A Shared Future

IN testing times such as our present predicament, we as a people are confronted with the daunting question: Is peace possible? The response is: Do we have a choice? Invariably, if Nagas are to ensure their continued survival as a people, the only option is to ensure that peace is possible. Peace is not just the absence of war and violence; it needs to be constructed as a conceptual and existential reality in which people live with dignity. Our responsibilities to the future generation is profoundly challenged by what kind of future are we building?
For too long Peace has been construed as a desire and War as a factual human condition. And history has never quite paid any regard to human aspirations and ideals. It has only demonstrated that the processes of war and peace get complicated when we look at it in detail. It is essential therefore to have an accurate and pragmatic approach that addresses the vital issues of a dignified shared humanity if we are to make any progress towards peace. A decisive commitment to the praxis of justice is necessary for true peace to be made possible.
True peace remains the greatest challenge of our times. Yet, peace is possible because the human conscience would not allow otherwise. Therefore we are demanded by the future to allow the ideals of a just peace to be born and imaginatively nurtured in our hearts and minds, so that real transformation may begin to take place. The churning of the human spirit to constructively engage all forms of injustice and violence is the seed of peace and must lead to the transformation of all unjust systems to ensure that the cycle of injustice and violence is broken.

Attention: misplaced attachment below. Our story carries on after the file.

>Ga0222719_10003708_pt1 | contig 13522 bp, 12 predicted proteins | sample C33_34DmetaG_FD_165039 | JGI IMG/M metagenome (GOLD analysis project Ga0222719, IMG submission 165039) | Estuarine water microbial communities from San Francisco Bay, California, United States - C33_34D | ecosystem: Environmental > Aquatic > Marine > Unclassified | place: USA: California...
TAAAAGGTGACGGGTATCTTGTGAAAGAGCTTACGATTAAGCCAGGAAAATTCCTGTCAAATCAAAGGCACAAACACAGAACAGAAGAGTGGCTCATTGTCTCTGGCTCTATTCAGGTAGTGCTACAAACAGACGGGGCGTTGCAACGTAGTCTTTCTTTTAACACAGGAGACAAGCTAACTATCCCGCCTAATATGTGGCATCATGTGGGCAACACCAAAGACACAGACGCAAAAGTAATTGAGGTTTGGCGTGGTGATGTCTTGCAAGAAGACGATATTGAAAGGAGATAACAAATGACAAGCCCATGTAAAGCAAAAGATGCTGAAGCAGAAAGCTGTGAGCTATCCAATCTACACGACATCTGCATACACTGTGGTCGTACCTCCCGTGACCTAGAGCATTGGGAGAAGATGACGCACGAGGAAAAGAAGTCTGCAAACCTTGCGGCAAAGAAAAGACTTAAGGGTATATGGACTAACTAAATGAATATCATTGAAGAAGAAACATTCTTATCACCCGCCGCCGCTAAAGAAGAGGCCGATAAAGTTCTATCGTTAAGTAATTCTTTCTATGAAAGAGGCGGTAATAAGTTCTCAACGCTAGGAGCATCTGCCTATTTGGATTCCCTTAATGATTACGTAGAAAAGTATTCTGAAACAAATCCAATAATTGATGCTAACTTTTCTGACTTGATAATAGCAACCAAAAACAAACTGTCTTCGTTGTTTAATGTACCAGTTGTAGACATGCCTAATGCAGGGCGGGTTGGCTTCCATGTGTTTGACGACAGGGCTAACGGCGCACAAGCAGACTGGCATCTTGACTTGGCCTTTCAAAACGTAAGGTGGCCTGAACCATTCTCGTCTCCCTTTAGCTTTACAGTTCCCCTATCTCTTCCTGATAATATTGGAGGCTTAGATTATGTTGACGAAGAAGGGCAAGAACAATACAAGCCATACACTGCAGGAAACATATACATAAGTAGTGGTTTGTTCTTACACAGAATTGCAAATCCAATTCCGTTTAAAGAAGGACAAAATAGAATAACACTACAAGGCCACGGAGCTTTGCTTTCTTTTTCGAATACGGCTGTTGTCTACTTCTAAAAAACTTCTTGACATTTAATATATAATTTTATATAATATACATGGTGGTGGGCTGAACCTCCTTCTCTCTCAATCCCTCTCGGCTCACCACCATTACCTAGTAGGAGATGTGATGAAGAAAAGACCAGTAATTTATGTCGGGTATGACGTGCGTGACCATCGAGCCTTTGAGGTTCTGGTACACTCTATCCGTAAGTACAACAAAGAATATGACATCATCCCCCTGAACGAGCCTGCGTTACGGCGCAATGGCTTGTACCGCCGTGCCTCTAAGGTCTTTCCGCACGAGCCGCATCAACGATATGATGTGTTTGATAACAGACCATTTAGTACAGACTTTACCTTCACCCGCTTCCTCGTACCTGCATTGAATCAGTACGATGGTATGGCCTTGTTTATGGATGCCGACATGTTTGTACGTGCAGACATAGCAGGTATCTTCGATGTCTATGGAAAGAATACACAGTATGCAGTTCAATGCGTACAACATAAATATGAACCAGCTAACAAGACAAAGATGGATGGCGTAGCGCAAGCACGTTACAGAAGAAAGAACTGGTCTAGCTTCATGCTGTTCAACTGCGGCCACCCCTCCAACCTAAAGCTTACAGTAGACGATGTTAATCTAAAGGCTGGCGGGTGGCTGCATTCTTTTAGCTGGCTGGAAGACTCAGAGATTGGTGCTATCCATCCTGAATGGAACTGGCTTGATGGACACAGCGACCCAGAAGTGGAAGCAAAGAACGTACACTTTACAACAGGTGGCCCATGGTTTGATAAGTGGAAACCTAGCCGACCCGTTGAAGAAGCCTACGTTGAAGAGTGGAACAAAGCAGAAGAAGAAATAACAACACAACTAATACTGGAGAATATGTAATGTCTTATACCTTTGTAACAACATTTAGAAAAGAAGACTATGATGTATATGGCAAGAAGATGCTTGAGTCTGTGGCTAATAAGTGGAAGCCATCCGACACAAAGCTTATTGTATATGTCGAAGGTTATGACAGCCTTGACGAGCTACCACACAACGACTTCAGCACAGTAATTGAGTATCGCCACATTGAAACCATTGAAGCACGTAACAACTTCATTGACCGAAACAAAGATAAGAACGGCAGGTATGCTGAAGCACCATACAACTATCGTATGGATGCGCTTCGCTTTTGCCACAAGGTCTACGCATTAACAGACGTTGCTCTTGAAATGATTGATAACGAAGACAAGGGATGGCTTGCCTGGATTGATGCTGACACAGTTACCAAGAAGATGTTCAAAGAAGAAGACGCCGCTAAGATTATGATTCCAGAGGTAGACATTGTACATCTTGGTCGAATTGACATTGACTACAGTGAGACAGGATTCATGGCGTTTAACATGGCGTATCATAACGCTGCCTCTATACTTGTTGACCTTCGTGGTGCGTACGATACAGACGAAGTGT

Nagas need a new paradigm in which our response to issues of peace compels us to find creative, imaginative and responsive ways to engage with injustices. Such a paradigm must find ways to end violence and its consequences. Nagas must explore new ways to address conflicting interest in more creative, imaginative and peaceful ways, in which the use of force has no role. This new paradigm should constitute processes that will empower and guide the Nagas to exercise and implement the idea of a dignified shared existence.
Situated in a climate of distrust and discord, Nagas must construct valued-based approaches that are aimed at bridging polarized opinions of the same reality. Short-cut solutions will only further intensify polarized positions and therefore, an open process that is committed to addressing the roots of the issues must be initiated. Recognizing that Nagas are divided over a contentious and hurtful past; yet united and bounded together by common aspirations, the need to reason together and evolve a minimum consensus on a shared Naga future, is the need of the hour.